Robert Kubica is a name that may spark many thoughts into the minds of Formula One fans. Reasons will differ; you may remember his 2008 Canadian Grand Prix victory, which remains as his only ever Formula One win. Some of you may remember his horror crash in 2007, again at Canada. Some of you who possibly haven’t followed Formula One may only remember him as a driver who cruised in the midfield in a Renault. However, there are people who argue that the Polish driver could’ve been one of the greats.

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Kubica gathered fans quickly, after joining the sport in 2006. It took only a year for his name to truly embed itself onto the sport’s viewers. A huge shunt suffered in Canada resulted in the Pole missing out the next race in America. The Sauber driver managed to finish fourth in his return race and truly completed the feat by winning the 2008 Canadian Grand Prix – at the same circuit in which he was sent to the hospital after his horror shunt.

Another horrible car crash meant that the Pole would miss out on the 2011 season. Kubica received partial amputation of his forearm and it was later announced that he will not be fit to participate in the next season. His Renault team signed Nick Heidfeld to replace the injured Grand Prix winner, Bruno Senna also had a drive for the team in Spa. After it being announced that Kubica would also miss the 2012 season, Lotus Renault Racing signed 2007 World Champion Kimi Raikkonen.

Kubica’s Formula One career seemed over. In late 2012 Kubica returned to WRC and won his first rally back. Still, it’s discussed as to what would’ve happened to Kubica if his luck was good rather than bad. What would he have done in the Formula One world?

A fan of Kubica’s was James Allison, his former technical director. In an article by Mark Hughes, Allison is seen saying “If we can give him a car that’s even half capable of getting a championship he’ll get one.”

Kubica was top of the Driver’s Standings after the 2008 Canadian Grand Prix, a season dominated by the likes of Lewis Hamilton, Fernando Alonso, Felipe Massa and Kimi Raikkonen. A key factor to remember is that the Polish driver wasn’t in a championship winning car. Hamilton impressed in a speedy McLaren, Raikkonen attempted to retain his title in the legendary Ferrari and Kubica was challenging in a Sauber; teamed with German, Nick Heidfeld.

Kubica impressed everyone by finishing fourth in the Drivers’ Championship, in front of the Renault of Fernando Alonso and teammate Heidfeld. A key factor to focus on was that the Pole finished 53 points in front of German, Nico Rosberg.

Rosberg is currently racing for back-to-back Constructors’ Champions Mercedes AMG. A common argument is that Kubica was impressing and performing better than the German. Rosberg signed for Mercedes in 2010, the final season in which we saw Robert Kubica.

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Rosberg did finish above Kubica in the 2009 standings but the German’s Williams car was arguably faster than the Pole’s Sauber. Both drivers were still easily comparable, but let’s try something different. Let’s say that Kubica signed for Mercedes.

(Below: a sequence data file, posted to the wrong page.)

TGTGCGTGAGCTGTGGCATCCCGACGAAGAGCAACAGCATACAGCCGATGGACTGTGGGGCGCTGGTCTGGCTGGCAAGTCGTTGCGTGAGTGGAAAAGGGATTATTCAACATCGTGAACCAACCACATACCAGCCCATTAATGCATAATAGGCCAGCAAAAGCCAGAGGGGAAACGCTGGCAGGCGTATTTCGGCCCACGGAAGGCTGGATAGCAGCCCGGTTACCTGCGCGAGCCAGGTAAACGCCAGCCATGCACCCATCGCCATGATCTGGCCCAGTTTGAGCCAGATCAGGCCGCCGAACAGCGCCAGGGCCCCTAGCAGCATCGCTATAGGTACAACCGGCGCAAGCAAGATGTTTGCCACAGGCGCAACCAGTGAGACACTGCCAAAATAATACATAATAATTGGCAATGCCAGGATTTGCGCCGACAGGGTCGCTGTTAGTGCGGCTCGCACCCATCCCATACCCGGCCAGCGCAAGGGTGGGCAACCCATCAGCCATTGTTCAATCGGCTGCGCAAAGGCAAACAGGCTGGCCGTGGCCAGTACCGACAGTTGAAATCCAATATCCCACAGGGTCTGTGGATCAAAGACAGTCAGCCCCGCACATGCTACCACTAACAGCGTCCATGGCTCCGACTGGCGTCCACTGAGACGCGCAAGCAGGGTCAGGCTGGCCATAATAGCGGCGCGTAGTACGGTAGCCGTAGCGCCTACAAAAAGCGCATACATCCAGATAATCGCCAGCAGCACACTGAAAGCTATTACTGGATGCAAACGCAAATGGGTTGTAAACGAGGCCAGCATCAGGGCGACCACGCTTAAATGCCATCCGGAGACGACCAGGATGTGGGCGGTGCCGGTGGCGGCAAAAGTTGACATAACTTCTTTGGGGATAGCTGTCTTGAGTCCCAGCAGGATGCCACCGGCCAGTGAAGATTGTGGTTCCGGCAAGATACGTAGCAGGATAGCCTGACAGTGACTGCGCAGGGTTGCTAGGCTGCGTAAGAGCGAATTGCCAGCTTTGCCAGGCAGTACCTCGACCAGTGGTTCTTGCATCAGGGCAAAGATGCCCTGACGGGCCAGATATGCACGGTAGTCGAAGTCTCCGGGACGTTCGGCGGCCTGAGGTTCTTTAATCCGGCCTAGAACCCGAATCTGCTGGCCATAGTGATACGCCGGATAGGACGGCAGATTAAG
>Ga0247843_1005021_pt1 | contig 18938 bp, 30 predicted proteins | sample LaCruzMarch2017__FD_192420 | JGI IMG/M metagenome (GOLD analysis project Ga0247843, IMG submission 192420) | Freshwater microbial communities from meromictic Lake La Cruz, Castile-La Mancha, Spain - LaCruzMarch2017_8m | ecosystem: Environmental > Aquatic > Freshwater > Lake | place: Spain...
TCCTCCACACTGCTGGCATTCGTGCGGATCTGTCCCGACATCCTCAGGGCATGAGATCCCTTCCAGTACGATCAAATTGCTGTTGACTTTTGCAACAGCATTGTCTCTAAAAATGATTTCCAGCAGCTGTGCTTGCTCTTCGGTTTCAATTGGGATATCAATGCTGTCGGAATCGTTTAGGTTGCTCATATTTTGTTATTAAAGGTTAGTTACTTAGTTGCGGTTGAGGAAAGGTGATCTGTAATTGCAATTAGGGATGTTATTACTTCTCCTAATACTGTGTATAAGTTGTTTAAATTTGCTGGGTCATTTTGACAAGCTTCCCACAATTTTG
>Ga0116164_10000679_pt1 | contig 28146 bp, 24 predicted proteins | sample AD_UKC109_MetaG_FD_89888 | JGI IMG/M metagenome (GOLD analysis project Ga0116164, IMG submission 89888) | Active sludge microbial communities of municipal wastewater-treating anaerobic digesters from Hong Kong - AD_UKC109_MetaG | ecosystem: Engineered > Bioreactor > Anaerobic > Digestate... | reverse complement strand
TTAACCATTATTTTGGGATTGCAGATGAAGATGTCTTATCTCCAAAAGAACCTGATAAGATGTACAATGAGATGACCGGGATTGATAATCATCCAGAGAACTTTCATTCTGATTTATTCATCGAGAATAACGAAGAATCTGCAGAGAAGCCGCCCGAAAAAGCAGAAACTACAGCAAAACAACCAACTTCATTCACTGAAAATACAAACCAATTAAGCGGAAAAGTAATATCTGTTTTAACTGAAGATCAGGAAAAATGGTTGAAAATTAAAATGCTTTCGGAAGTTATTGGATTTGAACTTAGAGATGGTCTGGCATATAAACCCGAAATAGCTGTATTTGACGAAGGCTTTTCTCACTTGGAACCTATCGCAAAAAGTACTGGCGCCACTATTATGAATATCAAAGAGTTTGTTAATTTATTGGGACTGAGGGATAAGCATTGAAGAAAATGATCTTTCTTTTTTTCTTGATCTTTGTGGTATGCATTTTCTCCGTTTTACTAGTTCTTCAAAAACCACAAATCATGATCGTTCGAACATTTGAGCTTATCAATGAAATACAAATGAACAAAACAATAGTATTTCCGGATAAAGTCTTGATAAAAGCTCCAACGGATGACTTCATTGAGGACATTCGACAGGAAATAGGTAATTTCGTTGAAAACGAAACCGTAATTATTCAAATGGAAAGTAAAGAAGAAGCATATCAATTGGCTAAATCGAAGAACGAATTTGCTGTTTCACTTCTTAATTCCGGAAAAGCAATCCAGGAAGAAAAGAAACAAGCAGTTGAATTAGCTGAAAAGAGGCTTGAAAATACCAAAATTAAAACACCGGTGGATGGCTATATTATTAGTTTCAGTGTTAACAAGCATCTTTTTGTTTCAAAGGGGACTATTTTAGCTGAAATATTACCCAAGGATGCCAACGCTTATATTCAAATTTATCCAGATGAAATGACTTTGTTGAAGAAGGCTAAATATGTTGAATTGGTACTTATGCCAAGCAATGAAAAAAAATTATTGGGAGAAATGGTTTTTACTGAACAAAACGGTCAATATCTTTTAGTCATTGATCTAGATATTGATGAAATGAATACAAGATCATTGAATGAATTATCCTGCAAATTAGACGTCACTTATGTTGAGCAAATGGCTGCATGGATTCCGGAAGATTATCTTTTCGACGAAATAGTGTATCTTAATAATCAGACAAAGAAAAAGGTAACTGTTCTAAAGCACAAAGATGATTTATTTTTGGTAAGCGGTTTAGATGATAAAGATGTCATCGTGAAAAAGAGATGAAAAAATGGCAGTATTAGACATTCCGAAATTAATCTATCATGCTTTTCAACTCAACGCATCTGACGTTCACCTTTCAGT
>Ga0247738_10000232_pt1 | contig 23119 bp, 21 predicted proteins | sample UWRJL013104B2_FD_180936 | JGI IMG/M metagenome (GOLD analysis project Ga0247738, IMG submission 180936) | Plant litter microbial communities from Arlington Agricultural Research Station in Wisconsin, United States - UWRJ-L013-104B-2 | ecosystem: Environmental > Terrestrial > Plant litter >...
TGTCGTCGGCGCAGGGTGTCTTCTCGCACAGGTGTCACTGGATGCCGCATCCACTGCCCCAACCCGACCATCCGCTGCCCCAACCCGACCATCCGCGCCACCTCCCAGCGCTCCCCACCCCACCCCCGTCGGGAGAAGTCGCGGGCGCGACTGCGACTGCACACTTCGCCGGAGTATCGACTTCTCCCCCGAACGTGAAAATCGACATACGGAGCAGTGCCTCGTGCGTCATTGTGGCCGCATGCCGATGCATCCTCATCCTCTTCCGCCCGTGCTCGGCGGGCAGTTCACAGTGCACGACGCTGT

James Allison said, “he’s properly committed to being a world champion, no doubt about that. He is one of those very, very top guys where you know that if the car is not running at the front it’s because of the car, not him.” So, if Kubica was better than his car and he did sign for Mercedes, would he be more of a threat than Rosberg to Lewis Hamilton – the current Mercedes number one driver and back-to-back World Champion?

In my opinion, I believe that Kubica was the better driver from the two. On the other hand, I can’t deny that Rosberg has heavily improved since his Williams days. It’s an argument which ha so many holes it’s almost not worth discussing. But it’s interesting.

People, such as Mark Hughes, once deemed Kubica as the best driver on the grid. But did his move to Renault deny his chances of a good future – bar the horrific rally crash the Pole suffered? Not at all.

In 2010, Kubica finished two points behind Rosberg, who was in the impressing Mercedes. Kubica’s teammate, Vitaly Petrov, finished down in thirteenth in the standings, presenting the difference in skill between the two drivers.

A point someone may notify is that Rosberg finished above teammate and seven-time World Champion, Michael Schumacher. Yes, he did. But so did Kubica, in a car with less performance than the Germans’.

Would Kubica have done a better job? We will never know. But if he was better than Rosberg he would pose a stronger threat to Hamilton. Kubica would’ve picked off some more wins thus securing more points. Hamilton is another star driver, someone who has impressed since the start. Kubica seemed to have always performed better than his car. Kubica and Hamilton would’ve been one of the great relationships. Would it have been Senna versus Prost quality? Probably not.

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In the meantime, we’re only left to wonder how the politics would’ve played out, yet we stand in awe of the Pole’s quality and the disappointment of not having seen him in an F1 car for five years.